We arrived at the museum around 11am, which only gave us 45 minutes until we had to meet for lunch; the benefit of this museum being free (besides form being free) is that we could still check out an exhibit, meet for lunch, and then see the rest of the museum in the afternoon. My overall impression of the museum was very favorable and all the exhibition broadsides are in both Danish and English. The ground floor tells a very clear narrative of Pre-history through Denmark’s Viking Era. It achieves that right museum balance between things to read, so that you know what is going on; and historical artifacts, gold & amber jewelry, burial mounds, people preserved in bogs. [When asked what he thought of the museum, my brother answered that he found it interesting all of the valuable items that people back in the day just threw into bogs. I’m sure he read the part about religious offerings, and indicating status by having extra items to give away.] The first floor contains a lot of Danish artifacts from the Medieval and Renaissance period (alter pieces, religious carvings, clocks, etc) when Denmark was a prosperous trading country. However, the plethora of artifacts drowns the historical narrative that was present on the ground floor. If you are looking for a good history of Denmark I would recommend that you continue to the second floor for the ‘Stories of Denmark,’ which picks up the history of Denmark around 1660. It was at that time, following a disastrous war with Sweden that the bourgeoisie, clergy, and nobles voted to make the Danish monarchy hereditary. Following that Denmark (like many countries in Europe) was under and absolute monarchy, until the democratic reforms of 1848 that swept Europe opened the way for democratic reforms. The end of the exhibit chronicles the development of Denmark’s welfare state following World War I & World War II.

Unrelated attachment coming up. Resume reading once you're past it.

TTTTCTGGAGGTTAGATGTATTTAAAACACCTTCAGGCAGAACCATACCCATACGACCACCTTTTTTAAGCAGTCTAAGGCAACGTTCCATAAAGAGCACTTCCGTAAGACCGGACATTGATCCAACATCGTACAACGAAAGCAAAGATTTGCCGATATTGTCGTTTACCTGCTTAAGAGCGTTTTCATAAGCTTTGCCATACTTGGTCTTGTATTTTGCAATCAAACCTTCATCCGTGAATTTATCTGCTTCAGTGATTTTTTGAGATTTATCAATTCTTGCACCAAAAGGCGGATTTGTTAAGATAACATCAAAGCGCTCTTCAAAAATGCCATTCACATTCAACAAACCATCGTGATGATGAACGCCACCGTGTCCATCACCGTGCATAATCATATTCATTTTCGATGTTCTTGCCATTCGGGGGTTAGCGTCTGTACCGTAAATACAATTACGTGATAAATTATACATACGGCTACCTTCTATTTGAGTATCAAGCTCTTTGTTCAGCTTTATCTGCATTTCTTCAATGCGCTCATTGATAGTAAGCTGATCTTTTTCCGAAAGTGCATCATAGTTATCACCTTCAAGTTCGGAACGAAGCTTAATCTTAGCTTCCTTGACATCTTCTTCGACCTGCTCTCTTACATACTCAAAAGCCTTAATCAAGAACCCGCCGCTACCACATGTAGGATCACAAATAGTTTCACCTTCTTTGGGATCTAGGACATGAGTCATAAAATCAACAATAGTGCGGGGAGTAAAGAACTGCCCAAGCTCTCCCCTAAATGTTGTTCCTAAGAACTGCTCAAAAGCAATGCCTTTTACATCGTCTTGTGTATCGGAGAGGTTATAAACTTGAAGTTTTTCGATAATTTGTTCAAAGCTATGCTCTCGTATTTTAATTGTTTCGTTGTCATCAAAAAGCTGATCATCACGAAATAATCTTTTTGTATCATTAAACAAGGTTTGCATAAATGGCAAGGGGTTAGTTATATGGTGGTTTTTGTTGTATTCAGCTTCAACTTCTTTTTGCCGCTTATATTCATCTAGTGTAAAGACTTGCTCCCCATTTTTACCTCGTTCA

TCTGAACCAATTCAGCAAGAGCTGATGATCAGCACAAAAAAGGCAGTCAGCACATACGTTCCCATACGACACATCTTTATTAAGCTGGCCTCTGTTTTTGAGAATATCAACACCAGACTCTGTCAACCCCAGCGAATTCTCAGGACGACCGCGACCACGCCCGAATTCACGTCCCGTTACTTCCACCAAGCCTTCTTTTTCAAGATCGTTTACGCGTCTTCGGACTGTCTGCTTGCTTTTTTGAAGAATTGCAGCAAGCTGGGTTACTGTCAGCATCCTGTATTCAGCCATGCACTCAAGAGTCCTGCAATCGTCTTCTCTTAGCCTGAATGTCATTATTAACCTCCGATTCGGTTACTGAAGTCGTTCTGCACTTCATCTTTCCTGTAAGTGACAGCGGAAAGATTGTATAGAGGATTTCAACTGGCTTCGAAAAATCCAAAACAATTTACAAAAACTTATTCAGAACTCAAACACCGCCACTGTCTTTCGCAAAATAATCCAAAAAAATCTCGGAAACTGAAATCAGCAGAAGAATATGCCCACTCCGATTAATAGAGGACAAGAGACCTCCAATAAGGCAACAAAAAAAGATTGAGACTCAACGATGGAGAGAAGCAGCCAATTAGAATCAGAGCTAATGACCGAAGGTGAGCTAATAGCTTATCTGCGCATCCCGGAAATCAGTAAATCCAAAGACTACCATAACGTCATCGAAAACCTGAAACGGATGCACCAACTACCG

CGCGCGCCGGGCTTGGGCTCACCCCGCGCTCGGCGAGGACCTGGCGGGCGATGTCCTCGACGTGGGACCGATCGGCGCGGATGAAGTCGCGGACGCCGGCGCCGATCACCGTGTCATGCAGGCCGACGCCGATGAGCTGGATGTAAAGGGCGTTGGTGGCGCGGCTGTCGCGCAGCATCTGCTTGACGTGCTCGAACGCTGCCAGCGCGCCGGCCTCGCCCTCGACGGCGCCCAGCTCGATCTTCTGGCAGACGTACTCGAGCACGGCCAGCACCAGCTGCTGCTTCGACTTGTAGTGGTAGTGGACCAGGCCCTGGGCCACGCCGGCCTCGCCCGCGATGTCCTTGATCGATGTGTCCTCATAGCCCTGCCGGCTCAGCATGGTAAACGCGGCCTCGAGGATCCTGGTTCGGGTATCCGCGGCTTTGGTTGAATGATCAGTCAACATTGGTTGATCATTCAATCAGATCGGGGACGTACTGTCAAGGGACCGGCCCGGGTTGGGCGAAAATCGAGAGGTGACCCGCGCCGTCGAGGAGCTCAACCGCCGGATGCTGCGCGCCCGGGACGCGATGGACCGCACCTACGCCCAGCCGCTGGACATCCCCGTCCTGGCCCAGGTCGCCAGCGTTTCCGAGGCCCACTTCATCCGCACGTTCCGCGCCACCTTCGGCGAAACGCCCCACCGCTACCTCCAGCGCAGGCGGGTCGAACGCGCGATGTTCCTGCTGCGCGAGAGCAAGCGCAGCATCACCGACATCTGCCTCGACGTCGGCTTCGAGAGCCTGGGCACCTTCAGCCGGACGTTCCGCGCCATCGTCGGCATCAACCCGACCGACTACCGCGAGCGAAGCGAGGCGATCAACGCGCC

Following dinner that night we paid a second visit to Fermentoren. [Since we went there twice, despite it not being famous, I thought it deserved a mention.] It is a very unassuming bar in the Vesterbro that encompasses a lot about the Copenhagen scene: lots of Danish craft beer on tap, good bottle selection, and ‘hygge’ or cozy.
The next morning we activated our Copenhagen Card, which may have activated a little part of brain to get as much done as possible (at one point my husband did refer to it as a ‘death march,’ but it didn’t help that it was raining). We started by taking the S train north to the Kastellet on the harbor, which while no longer an integral part of Denmark’s defense is still a working military site. We were able to walk along the ramparts and get a good view of the city, before heading over to the Little Mermaid statue. The Little Mermaid statue was a gift to the city from brewer Carl Jacobsen in 1913 after he saw a ballet based on the Hans Christian Andersen fairy tale. [Spoiler: In the original fairy tale the Little Mermaid doesn’t marry the prince and turns into seafoam at the end.]
From there we started walking south to Rosenberg Slot (castle), which was a royal residence from 1624 until 1710 and built in the Dutch Renaissance style. It has been open to the public as some form of a museum for over a century and today houses a collection of royal artifacts as well as the crown jewels.
Our next stop was the Glyptotek (following a lunch stop for a kebab). The Ny Carlsberg Glyptotek is another gift to Denmark and the city of Copenhagen from Carl Jacobsen. The museum is based around his personal art collection. The bulk of his sculptures are artifacts from antiquity (Etruscan, Egyptian, Greek, Roman, etc.) with several modern sculptures by Degas and Rodin. He also collected a fair amount of modern french paintings (Monet, Manet, Cezanne, Toulouse-Latrec, etc). The museum is a very impressive building near the train station and just south of Tivoli gardens (considered too outside the city by Jacobsen at the time of it’s construction), with an airy atrium, a concert hall (there was a practice going on during our visit), and several floors of collections. The museum did a very good job balancing showing the sculptures and providing context about when they were created. The museum is free on Sundays and I consider it a must see in Copenhagen.